A Company Roadmap for Effective Company Landscape Action and Claims



Alongside a company’s work to improve sustainability within their supply chains, it is important to invest in initiatives that take a holistic approach to improving environmental, economic and social factors for the long-term and can improve future sourcing security in the region. Making a commitment is the first stage to achieving landscape or jurisdictional scale outcomes.

This section highlights the operational considerations of pre-requisites, measurement and claims, that particularly apply when making commitments to landscape or jurisdictional scale actions and outcomes.


As laid out in ISEAL’s Effective company actions in landscapes and jurisdiction guiding practices paper, companies first need to determine where and to what extent to engage. Companies can prioritise which landscapes or jurisdictions to engage in based on where they are potentially well-placed to have positive impacts. Determinants include: the existence of collective action initiatives, a company’s sourcing footprint, current and future sourcing risks, and the presence of high social or environmental values and threats to these values.

Prioritising company engagement in landscapes and jurisdiction

Prioritising landscape engagement


The goal of all landscape monitoring systems is to have good quality, consistent, validated data about actions taken and landscape-scale performance change over time. Monitoring is a shared responsibility that engages companies, local governments and other stakeholders and is an integral part of any landscape investment. Companies that invest in landscape initiatives have the following monitoring responsibilities, with some particularly relevant to the commitment stage of a company’s landscape investment.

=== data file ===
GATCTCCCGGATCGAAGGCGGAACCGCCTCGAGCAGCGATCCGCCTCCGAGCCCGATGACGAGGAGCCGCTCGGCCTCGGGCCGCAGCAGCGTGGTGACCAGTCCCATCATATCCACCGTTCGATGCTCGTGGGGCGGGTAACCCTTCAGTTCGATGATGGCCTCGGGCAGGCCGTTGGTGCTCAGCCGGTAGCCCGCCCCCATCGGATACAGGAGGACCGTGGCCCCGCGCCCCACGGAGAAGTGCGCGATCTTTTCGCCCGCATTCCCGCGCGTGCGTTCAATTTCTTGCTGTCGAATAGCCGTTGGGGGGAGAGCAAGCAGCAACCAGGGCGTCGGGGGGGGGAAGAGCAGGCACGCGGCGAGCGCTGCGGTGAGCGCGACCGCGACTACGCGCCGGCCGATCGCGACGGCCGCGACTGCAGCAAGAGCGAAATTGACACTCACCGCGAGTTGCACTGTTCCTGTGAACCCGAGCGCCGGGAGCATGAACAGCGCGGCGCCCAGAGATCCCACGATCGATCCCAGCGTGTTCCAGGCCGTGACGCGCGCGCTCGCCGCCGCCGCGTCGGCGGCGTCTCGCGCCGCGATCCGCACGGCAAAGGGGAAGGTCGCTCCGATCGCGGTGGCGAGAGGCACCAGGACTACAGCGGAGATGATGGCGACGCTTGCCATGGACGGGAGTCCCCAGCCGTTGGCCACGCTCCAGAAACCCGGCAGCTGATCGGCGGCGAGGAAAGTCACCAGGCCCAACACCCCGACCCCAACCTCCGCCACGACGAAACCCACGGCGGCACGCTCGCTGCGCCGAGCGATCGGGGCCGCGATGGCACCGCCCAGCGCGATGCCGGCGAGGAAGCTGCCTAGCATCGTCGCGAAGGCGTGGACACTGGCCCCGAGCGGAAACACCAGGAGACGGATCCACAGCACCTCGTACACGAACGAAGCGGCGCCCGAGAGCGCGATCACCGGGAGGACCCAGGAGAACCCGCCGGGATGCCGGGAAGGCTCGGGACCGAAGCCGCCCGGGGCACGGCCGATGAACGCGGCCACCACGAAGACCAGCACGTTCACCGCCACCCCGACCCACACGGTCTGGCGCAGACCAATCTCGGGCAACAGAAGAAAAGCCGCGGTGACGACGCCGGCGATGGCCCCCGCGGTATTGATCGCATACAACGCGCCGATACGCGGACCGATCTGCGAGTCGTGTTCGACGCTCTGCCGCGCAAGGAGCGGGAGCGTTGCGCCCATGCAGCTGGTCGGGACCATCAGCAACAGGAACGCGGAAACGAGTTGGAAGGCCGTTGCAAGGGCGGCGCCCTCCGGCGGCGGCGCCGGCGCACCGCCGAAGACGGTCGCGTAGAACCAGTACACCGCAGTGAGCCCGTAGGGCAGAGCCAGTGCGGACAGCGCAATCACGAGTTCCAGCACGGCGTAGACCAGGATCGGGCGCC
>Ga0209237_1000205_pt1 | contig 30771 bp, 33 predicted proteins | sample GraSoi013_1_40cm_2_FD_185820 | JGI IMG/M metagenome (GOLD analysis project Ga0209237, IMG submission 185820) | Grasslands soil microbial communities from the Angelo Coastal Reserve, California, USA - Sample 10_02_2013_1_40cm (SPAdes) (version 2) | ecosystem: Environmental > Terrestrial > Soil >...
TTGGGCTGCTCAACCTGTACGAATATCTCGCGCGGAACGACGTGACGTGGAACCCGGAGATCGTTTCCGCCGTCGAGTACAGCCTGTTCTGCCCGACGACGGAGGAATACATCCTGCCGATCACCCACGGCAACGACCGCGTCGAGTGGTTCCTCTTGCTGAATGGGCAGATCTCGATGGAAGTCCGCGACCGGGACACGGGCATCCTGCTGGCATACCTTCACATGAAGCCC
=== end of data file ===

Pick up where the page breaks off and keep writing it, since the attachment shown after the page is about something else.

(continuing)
Relationships between landscape monitoring system elements


Commitment claims are about performance targets that a company aims to achieve. Commitments can be generic, referring to a company’s strategic goals or high-level pledges, or specific, referring to a sector, geography or product category. In the context of landscape and jurisdictional action, commitments should ideally focus on what the company aims to achieve in that landscape, either individually or collectively within a multistakeholder collaboration.

    Effective commitment claims should include the following elements:

  • Timeframe in which the commitment will be achieved, potentially also including interim milestones;
  • Whether the commitment will be achieved individually or through collective action.

    When making a commitment claim, companies should consider the following:

  • Is this a public commitment or an internal commitment (only to key partners and suppliers)?
  • Are company partners, suppliers and stakeholders aware and supportive of the commitment?
  • Does the commitment have a realistic timeframe?
  • Is it clear what actions will be taken to make progress on the commitment and are these actions adequately resourced?
  • Is there a system in place to monitor and report progress against the commitment?
Supporting links:

Please note the supporting tools and resources were developed by different organisations or collaborations and are not collectively endorsed by the organisations participating in this roadmap.